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By Alexa Hassink, Senior Communications & Advocacy Officer at Equimundo and Kristina Vlahovicova, Research Officer at Equimundo

“I have confidence in myself now,” shares a female participant in the Youth Living Peace program in Democratic Republic of the Congo; “I have seen that girls can do a lot of things. Having the facilitators and talking with others girls helped me to choose my goals, to choose my friends better- those who will be good influence for me and my future.”

This participant is one of over 1,150 adolescent girls and boys who received group education and/or counselling referrals as part of Youth Living Peace, a program focused on preventing and responding to sexual and gender-based violence against adolescent girls (aged 13-19) in post-conflict and high urban violence settings.

Experiences and witnessing of violence in childhood can have long-term physical and psychological impacts, including around men’s use of violence against future intimate partners, and women’s experiences of it. Youth Living Peace was designed as a multi-level psychosocial support approach to identify, challenge and shift attitudes and behaviors around gender equality, use of violence, and self-efficacy in relationships.

The intervention was coordinated by Equimundo and implemented between 2015 and 2017 in Brazil by Instituto Equimundo and in Democratic Republic of the Congo (DRC) by HEAL Africa. With support from the United Nations Trust Fund to End Violence against Women, the program reached nearly 9,000 community members, in addition to 125 education professionals, and 87 government representatives.

The program aimed to help adolescents to heal from trauma and deconstruct harmful gender norms in hopes to break intergenerational cycles of violence. One male participant who seems to have internalized the programs messages comments, “Before I didn’t respect women and girls, I was considering them as things, that have little value that should serve us men: at home doing the work and as sexual partners. Now I have seen that they are people just like men and boys and that they can achieve things in their lives.”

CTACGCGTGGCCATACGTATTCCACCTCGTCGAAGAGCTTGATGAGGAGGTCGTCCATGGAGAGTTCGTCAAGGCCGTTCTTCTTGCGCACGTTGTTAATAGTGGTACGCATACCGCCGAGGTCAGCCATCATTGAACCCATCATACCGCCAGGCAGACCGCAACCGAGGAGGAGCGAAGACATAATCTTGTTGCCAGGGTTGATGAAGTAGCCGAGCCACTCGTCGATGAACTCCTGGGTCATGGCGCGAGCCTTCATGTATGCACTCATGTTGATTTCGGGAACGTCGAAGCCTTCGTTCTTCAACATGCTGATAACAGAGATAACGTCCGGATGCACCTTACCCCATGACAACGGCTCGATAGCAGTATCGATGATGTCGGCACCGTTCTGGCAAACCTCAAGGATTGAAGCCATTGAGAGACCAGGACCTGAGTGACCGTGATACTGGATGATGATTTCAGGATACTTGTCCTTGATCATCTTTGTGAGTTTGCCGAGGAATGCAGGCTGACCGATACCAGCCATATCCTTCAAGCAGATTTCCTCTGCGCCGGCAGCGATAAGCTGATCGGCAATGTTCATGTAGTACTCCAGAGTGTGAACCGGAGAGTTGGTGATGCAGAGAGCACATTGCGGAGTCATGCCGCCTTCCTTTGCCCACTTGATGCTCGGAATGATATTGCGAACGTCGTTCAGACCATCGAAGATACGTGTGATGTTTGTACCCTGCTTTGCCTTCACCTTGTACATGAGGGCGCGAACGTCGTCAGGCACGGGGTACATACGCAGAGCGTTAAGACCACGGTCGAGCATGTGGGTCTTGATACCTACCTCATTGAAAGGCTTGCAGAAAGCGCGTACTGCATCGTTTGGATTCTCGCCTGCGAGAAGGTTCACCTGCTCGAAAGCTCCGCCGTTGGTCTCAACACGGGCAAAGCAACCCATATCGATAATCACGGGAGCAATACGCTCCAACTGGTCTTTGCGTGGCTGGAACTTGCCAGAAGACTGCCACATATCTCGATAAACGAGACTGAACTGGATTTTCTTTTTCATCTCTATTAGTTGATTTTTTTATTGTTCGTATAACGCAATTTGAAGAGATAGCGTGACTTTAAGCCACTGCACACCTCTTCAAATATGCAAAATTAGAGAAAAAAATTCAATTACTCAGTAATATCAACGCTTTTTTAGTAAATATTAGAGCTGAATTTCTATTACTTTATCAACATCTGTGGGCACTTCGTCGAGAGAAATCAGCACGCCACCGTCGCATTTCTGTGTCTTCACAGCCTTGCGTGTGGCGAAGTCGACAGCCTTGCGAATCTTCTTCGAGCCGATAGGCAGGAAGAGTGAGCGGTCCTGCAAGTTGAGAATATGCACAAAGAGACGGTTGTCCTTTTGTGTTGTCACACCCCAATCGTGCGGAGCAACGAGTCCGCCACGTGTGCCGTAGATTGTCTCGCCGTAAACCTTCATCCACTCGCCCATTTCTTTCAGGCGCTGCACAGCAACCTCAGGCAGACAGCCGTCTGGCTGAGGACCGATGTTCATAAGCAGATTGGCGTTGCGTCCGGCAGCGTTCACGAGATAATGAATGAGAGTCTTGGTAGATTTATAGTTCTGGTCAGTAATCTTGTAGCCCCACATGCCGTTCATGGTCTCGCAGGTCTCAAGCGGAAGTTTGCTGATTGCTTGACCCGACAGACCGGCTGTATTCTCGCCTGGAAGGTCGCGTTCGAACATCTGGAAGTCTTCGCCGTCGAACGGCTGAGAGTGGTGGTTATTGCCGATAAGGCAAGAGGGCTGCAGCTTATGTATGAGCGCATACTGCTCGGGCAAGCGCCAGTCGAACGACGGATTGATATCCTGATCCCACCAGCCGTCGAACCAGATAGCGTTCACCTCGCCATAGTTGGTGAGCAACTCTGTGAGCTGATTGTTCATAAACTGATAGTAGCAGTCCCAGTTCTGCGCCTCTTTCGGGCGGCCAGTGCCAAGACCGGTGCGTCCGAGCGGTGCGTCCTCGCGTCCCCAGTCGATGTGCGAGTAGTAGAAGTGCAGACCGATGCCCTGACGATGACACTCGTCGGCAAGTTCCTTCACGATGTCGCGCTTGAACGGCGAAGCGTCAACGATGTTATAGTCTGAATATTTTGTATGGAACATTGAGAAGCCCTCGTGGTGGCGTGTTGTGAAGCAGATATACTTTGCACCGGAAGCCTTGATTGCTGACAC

Youth Living Peace was implemented with the intention to scale and institutionalize this individual level work through school-wide campaigns and advocacy with key stakeholders in schools, government, and civil society organizations on policies and programming to prevent and respond to violence against adolescent girls and boys.

After three years of implementation, an external evaluation led by inFocus Enterprises Ltd. looked into the efficiency, relevance, effectiveness, impact, and sustainability of the project, finding the approach to be effective and appropriate for addressing experiences, knowledge, attitudes, behaviors and responses related to violence against women and girls for participants as well as positively impacting a broader group of stakeholders, including teachers and education professionals.

“The students who participate in the project are of a very different mind,” says one teacher from Brazil where the program was implemented, “it’s startling in the classroom when you bring up one of these issues, the way they conceptualize it, they have a certain ease in stating their case, in defending the issue. It’s impressive.”

While there were certain limitations, evaluation findings provided a case for sustained implementation, due to Youth Living Peace’s value and impact across intervention levels, and a case for scale up, as it provides new insights into challenges, opportunities and a road map for future implementation. Selected key findings from the external evaluation are as follows:

Findings from the impact evaluation in Brazil revealed:

  • Increased knowledge and ability to navigate issues related to gender; increased empathy and non-violent communication; deconstruction of harmful masculine norms; improved attitudes on sex and consent; and acceptance around homosexuality among program participants.